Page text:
The British government conducted 12 nuclear bomb tests in Australia in the 1950s, and further 'safety trials' involving radioactive materials into the 1960s. Some of the 'safety trials' violated the 1963 Partial Test Ban Treaty.

A 2006 report commissioned by the Australian government showed the Australians at the Maralinga and Emu Field sites were 23% more likely than the general population to develop cancer, and 18% more likely to die from cancer. But it found it couldn't conclude whether that was due to radiation. Last year, the British Supreme Court ruled that veterans would struggle to prove the casual link between their illnesses and radiation exposure.

(Bianca Hall, 29 April 2013, 'No compensation for Maralinga radiation victims',

Actions and arrests

May 20 − California, USA − Plowshares activist Fr. Steve Kelly should be released by the end of May. He was originally arrested at a Disarm Now Plowshares action at Lockheed Martin. At the time of his sentence he informed the court that because of his conscience he could not comply with the supervised release provision of his sentence. As a result he was later sentenced to 60 days in jail.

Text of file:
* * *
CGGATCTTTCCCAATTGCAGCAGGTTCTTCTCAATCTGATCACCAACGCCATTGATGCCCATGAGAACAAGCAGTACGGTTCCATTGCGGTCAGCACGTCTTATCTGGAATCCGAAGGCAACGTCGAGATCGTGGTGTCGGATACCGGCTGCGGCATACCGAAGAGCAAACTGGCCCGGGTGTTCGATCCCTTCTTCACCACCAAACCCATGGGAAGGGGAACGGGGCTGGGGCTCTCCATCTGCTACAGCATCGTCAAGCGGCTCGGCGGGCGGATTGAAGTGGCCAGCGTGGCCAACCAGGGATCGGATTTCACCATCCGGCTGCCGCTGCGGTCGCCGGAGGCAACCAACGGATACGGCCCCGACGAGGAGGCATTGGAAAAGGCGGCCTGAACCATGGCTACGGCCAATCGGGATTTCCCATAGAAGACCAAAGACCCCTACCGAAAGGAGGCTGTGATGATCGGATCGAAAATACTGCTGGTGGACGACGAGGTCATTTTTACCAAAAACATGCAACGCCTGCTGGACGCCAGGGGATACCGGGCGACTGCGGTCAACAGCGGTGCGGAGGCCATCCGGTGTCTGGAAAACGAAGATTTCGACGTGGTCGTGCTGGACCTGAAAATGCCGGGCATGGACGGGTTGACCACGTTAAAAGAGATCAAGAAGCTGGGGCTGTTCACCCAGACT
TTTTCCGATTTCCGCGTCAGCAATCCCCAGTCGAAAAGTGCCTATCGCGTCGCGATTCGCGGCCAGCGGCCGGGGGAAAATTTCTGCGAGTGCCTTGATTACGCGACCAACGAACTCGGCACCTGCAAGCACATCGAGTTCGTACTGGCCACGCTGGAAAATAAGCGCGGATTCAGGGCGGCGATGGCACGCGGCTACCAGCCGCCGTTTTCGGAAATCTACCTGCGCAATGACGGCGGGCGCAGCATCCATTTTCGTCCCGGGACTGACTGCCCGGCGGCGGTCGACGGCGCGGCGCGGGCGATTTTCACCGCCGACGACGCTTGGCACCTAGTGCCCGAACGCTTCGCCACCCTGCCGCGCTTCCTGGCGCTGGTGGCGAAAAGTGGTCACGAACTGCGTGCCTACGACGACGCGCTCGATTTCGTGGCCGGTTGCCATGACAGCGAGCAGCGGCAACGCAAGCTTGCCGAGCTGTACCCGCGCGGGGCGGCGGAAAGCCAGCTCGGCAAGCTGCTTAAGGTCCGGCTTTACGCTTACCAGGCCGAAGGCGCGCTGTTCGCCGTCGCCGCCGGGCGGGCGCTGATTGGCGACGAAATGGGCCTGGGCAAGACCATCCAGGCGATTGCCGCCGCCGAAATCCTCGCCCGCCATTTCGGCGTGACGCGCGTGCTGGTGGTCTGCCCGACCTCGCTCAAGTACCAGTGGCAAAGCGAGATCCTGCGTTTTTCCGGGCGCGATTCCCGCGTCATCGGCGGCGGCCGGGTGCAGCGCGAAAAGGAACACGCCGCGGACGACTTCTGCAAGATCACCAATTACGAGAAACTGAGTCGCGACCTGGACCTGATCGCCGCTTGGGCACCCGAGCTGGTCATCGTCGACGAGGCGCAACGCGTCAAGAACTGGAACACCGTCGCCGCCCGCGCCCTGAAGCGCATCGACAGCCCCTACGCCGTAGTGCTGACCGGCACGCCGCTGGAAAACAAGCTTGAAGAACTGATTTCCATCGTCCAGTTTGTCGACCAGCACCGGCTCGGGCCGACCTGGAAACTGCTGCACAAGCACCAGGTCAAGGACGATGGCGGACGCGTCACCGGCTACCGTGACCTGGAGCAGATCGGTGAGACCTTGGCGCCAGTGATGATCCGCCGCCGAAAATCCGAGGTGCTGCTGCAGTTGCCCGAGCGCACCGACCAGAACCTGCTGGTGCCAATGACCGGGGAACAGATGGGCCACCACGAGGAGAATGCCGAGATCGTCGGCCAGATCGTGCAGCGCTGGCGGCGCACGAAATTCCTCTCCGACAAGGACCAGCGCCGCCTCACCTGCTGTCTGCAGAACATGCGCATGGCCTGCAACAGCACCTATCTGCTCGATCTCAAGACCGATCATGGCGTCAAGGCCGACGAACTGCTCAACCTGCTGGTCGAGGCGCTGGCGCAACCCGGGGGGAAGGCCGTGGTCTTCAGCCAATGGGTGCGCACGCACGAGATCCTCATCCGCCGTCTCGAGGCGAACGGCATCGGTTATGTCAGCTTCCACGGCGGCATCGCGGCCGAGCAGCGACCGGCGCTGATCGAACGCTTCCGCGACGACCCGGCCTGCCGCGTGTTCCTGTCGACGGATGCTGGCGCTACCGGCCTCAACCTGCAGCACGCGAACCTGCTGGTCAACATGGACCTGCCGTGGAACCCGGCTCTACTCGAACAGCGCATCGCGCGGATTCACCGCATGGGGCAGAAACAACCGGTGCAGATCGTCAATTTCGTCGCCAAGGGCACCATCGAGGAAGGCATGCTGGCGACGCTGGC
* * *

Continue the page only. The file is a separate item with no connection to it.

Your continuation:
May 19 − Massachusetts, USA − Ten activists were arrested at the end of an anti-nuclear rally organised by Cape Downwinders. They were attempting to deliver a letter to Entergy, operator of the Pilgrim Nuclear Power Station in South Plymouth. This is the third time local protestors have been arrested trying to hand the facility's owner a letter. At some point the owner might see the wisdom of accepting the letter and avoiding further bad publicity. State Senator Dan Wolf spoke at the latest protest about the dangers posed by the nuclear plant.

May − Oak Ridge, USA − In just ten months, the US managed to transform an 82 year-old Catholic nun and two pacifists from non-violent anti-nuclear peace protestors accused of misdemeanor trespassing into federal felons convicted of violent crimes of terrorism. Now in jail awaiting sentencing for their acts at an Oak Ridge nuclear weapons production facility, the story of these Transform Now Plowshares activists should chill every person concerned about dissent in the US.

April 30 − California and New York − Five people were arrested after dozens of anti-drone demonstrators blocked the entrance to Beale Air Force Base for hours, resulting in hundreds of vehicles being prevented from entering the base. Two days earlier, 31 members of the "Upstate Coalition to Ground the Drones and End the Wars" were arrested at Hancock Air Base in New York protesting what they believe is the illegal use of drones in Afghanistan, Pakistan and other countries. Over 275 people marched in a solemn funeral procession to demand an end to drone strikes. (